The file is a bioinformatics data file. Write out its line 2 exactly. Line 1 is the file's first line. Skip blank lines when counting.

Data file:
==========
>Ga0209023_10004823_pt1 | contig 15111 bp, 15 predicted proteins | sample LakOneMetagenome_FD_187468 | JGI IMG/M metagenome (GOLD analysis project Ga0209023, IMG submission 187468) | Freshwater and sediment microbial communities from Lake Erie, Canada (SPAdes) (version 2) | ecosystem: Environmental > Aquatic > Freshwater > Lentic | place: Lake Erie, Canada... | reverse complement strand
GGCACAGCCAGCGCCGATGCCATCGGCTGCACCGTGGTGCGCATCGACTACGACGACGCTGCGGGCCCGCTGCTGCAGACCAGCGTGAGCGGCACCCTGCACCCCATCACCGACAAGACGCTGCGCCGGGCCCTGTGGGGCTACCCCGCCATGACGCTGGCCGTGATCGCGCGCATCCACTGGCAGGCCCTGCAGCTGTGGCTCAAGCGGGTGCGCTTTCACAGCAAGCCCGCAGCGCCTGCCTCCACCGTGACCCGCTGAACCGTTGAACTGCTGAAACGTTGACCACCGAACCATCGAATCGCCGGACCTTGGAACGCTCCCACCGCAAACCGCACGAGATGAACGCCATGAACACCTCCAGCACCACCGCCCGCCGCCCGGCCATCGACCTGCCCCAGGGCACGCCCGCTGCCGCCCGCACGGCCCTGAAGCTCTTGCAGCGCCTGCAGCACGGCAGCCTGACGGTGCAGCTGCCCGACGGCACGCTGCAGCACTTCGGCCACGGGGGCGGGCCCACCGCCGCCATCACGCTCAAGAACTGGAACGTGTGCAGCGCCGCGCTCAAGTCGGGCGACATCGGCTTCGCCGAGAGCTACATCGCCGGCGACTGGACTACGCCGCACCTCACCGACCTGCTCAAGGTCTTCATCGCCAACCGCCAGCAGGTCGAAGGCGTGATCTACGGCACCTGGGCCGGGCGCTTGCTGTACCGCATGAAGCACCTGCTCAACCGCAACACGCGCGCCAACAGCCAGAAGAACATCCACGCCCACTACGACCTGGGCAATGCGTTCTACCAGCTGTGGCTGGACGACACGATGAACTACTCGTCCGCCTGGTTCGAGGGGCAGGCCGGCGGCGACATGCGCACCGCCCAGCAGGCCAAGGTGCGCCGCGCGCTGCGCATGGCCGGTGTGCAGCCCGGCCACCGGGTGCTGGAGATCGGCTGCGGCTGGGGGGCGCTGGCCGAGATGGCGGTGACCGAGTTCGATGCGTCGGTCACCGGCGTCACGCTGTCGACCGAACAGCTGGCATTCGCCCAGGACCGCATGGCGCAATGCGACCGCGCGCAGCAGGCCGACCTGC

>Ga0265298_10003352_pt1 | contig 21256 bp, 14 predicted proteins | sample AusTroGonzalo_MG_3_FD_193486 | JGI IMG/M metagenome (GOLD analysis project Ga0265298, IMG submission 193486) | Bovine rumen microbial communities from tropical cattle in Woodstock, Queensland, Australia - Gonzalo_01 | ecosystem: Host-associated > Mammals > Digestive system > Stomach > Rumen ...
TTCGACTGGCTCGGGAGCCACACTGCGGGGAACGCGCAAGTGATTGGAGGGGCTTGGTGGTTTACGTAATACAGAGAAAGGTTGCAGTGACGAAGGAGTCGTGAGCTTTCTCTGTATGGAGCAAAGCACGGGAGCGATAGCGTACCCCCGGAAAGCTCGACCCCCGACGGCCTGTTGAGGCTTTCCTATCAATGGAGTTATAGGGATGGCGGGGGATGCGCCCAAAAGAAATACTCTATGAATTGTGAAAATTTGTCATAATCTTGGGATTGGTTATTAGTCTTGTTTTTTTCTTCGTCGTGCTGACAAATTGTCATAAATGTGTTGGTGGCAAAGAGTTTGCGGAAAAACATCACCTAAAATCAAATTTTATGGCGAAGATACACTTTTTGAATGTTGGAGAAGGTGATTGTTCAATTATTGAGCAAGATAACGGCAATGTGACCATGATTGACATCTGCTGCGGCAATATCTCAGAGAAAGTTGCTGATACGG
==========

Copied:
GGCACAGCCAGCGCCGATGCCATCGGCTGCACCGTGGTGCGCATCGACTACGACGACGCTGCGGGCCCGCTGCTGCAGACCAGCGTGAGCGGCACCCTGCACCCCATCACCGACAAGACGCTGCGCCGGGCCCTGTGGGGCTACCCCGCCATGACGCTGGCCGTGATCGCGCGCATCCACTGGCAGGCCCTGCAGCTGTGGCTCAAGCGGGTGCGCTTTCACAGCAAGCCCGCAGCGCCTGCCTCCACCGTGACCCGCTGAACCGTTGAACTGCTGAAACGTTGACCACCGAACCATCGAATCGCCGGACCTTGGAACGCTCCCACCGCAAACCGCACGAGATGAACGCCATGAACACCTCCAGCACCACCGCCCGCCGCCCGGCCATCGACCTGCCCCAGGGCACGCCCGCTGCCGCCCGCACGGCCCTGAAGCTCTTGCAGCGCCTGCAGCACGGCAGCCTGACGGTGCAGCTGCCCGACGGCACGCTGCAGCACTTCGGCCACGGGGGCGGGCCCACCGCCGCCATCACGCTCAAGAACTGGAACGTGTGCAGCGCCGCGCTCAAGTCGGGCGACATCGGCTTCGCCGAGAGCTACATCGCCGGCGACTGGACTACGCCGCACCTCACCGACCTGCTCAAGGTCTTCATCGCCAACCGCCAGCAGGTCGAAGGCGTGATCTACGGCACCTGGGCCGGGCGCTTGCTGTACCGCATGAAGCACCTGCTCAACCGCAACACGCGCGCCAACAGCCAGAAGAACATCCACGCCCACTACGACCTGGGCAATGCGTTCTACCAGCTGTGGCTGGACGACACGATGAACTACTCGTCCGCCTGGTTCGAGGGGCAGGCCGGCGGCGACATGCGCACCGCCCAGCAGGCCAAGGTGCGCCGCGCGCTGCGCATGGCCGGTGTGCAGCCCGGCCACCGGGTGCTGGAGATCGGCTGCGGCTGGGGGGCGCTGGCCGAGATGGCGGTGACCGAGTTCGATGCGTCGGTCACCGGCGTCACGCTGTCGACCGAACAGCTGGCATTCGCCCAGGACCGCATGGCGCAATGCGACCGCGCGCAGCAGGCCGACCTGC